Can Dick's Sporting Goods Exit the Penalty Box?

Investors sent Dick's Sporting Goods in to the penalty box, but is the company setting itself up to score on a powerplay?

Jun 6, 2014 at 9:00AM

It was an extremely ugly day for Dick's Sporting Goods (NYSE:DKS) shareholders when the stock collapsed following the company's first-quarter results on May 20. However, despite the top- and bottom-line misses, Dick's Sporting Goods is a good investment. Here's why.

Moving away from golf
Dick's Sporting Goods reported a first-quarter comparable-store sales gain of 1.5%, missing the company's prior guidance of a 3% to 4% gain. One of the main culprits was weakness in golf sales. Dick's Sporting Goods' golf shortfall was due to industry-related issues, not because of weather or company-specific issues.

According to the National Golf Foundation, around 400,000 players gave up on the sport last year, which obviously doesn't bode well for Dick's Sporting Goods. As a result of declining interest in the sport, golf sales declined in the high single digits at Dick's Sporting Goods, while Golf Galaxy saw sales decline by 10%. The good news is excluding golf and hunting, Dick's Sporting Goods saw a 6.6% comp gain in the quarter, showing that the underlying business is still very strong.

Dick's Sporting Goods recently decided to reallocate floor space to better sell higher-margin and popular categories. As such, the company will allocate space toward women's athletic apparel, which is delivering comps in the low teens. Additionally, youth athletic apparel, according to management's comments, is "even better than the women's business."

By replacing troubled segments and allocating prime shelf space to higher-margin categories, Dick's Sporting Goods could make its stores more attractive. Meanwhile, it doesn't have to sacrifice its image as a retailer that offers a complete assortment of sporting goods.

Consumers are still shopping
Dick's Sporting Goods said during its first-quarter conference call that new store productivity was 98.1%, implying new stores are performing in line with existing stores.

In terms of e-commerce, Dick's Sporting Goods now ranks as No. 72 on the Internet Retailer Top 500 list, up from No. 94 last year; the company made improvements to its e-commerce platform including search engine optimization capabilities. Dick's Sporting Goods continues to roll out its buy online/pick up in store capabilities. Additionally, all stores include ship-from-store fulfillment capabilities.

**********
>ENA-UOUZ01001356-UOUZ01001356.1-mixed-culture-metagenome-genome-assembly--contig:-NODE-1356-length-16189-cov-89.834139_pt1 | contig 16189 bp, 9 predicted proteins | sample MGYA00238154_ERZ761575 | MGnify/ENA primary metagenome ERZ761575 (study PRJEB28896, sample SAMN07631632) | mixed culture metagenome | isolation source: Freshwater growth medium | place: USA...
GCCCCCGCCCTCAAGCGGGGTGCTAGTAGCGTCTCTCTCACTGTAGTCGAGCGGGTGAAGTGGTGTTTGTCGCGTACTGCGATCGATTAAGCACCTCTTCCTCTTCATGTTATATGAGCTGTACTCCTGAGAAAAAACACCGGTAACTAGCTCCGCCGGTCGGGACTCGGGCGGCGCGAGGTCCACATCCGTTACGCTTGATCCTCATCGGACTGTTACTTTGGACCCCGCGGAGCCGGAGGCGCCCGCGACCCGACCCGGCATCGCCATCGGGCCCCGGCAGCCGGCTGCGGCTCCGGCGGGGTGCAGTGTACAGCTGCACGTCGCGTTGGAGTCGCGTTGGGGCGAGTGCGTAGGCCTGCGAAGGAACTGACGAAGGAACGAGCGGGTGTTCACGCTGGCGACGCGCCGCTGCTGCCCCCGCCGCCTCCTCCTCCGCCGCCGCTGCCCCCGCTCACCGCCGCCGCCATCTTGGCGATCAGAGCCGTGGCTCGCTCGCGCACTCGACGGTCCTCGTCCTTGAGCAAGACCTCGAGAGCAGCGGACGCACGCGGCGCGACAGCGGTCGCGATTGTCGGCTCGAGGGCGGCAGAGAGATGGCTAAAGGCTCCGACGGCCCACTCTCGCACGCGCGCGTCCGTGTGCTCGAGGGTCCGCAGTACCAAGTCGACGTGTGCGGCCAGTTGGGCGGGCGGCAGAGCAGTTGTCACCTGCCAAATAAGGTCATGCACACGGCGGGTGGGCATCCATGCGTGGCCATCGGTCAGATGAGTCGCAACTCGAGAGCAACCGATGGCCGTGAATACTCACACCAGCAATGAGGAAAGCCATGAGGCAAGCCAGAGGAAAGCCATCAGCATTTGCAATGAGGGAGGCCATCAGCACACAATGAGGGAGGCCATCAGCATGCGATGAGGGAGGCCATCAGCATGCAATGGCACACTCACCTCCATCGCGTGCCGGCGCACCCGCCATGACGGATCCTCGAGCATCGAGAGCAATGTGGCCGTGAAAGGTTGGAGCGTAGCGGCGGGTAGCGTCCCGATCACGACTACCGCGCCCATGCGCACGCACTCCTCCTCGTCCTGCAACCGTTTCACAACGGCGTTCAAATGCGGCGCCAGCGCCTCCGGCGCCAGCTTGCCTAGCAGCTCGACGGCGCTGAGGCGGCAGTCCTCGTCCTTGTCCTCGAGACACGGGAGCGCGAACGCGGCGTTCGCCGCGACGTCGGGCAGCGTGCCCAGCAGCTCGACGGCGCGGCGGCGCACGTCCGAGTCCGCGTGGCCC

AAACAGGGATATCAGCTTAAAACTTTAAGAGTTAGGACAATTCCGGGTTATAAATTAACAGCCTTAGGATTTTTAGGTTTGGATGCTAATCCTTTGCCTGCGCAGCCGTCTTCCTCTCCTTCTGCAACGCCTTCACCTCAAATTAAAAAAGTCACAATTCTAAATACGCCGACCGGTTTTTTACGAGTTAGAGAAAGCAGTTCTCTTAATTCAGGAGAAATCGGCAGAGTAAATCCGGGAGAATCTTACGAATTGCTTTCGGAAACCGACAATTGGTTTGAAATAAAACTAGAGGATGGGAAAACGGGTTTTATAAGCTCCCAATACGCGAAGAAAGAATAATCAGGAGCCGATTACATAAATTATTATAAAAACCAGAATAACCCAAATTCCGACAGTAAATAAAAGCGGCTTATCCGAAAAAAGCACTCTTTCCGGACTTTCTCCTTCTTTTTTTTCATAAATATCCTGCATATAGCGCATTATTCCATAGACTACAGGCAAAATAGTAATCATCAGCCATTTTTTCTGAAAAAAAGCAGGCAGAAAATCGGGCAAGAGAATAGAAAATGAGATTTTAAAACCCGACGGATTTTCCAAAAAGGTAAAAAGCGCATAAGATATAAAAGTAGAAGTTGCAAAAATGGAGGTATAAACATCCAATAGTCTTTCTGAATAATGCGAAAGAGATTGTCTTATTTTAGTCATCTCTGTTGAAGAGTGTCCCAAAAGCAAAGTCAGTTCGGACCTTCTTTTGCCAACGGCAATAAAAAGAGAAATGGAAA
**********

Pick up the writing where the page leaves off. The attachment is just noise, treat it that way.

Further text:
Dick's Sporting Goods could benefit in the coming few quarters and see increases in sales from higher-margin fall athletic apparel, back to school footwear, and a potential pickup in soccer-related sales due to the World Cup. That being said, investors should not be surprised to see a drastic improvement in the company's earnings report when it finalizes its floor space reallocation.

The safer, but similar, play
While the case could be made that Dick's Sporting Goods can successfully turn itself around, Foot Locker (NYSE:FL) doesn't need to make that case given the fact that its business is still strong. Foot Locker reported comparable-store sales growth of 7.6% and double-digit revenue growth in its first-quarter results on May 23.

Much like Dick's Sporting Goods, Foot Locker sees store transformation as a viable strategy to drive sales of high-margin items, and it is already paying off! Richard A. Johnson, Foot Locker's chief operating officer, said during the company's first-quarter conference call:

The premium tees, tanks, fleece, and shorts that hook to our footwear did well, especially in Jordan and Nike signature basketball. Our remodeled stores showcase this apparel particularly well, and apparel sales were up in these stores.

Foot Locker management said that the majority of its stores have yet to be remodeled, providing investors with a teaser of what to expect over the coming quarters and years. Additionally, Foot Locker plans to open Kids Foot Locker stores in certain markets given the high-margin nature of the category.

Foolish take
Investor sentiments were relatively low heading into the earnings report but worsened after the company's revised guidance to the downside was much worse than feared.

Dick's Sporting Goods shares lost significant value and are currently trading near 52-week lows. Investors are perhaps underestimating the company's national scale and superior vendor relationships. Additionally, despite recent headwinds, management is taking an active approach in shifting merchandising with consumer preferences and improving its e-commerce site.

Dick's Sporting Goods remains a good company, and with investor sentiment severely low, now may be a good time to buy shares. On the other hand, investor sentiment on Foot Locker is high, as the company continues to impress investors with strong results. Dick's Sporting Goods is obviously the riskier of the two companies, but investors with an appetite for risk should choose Dick's Sporting Goods over Foot Locker.

R.I.P. Internet -- 1969-2014

At only 45 years old... the Internet will be laid to rest in 2014. And Silicon Valley is thrilled. Because they know... The Economist believes the death of the Internet "will be transformative." In fact, the CEO of Cisco Systems -- one of the largest tech companies on the planet -- says somebody's going to bank "14.4 trillion in profit from one concept alone."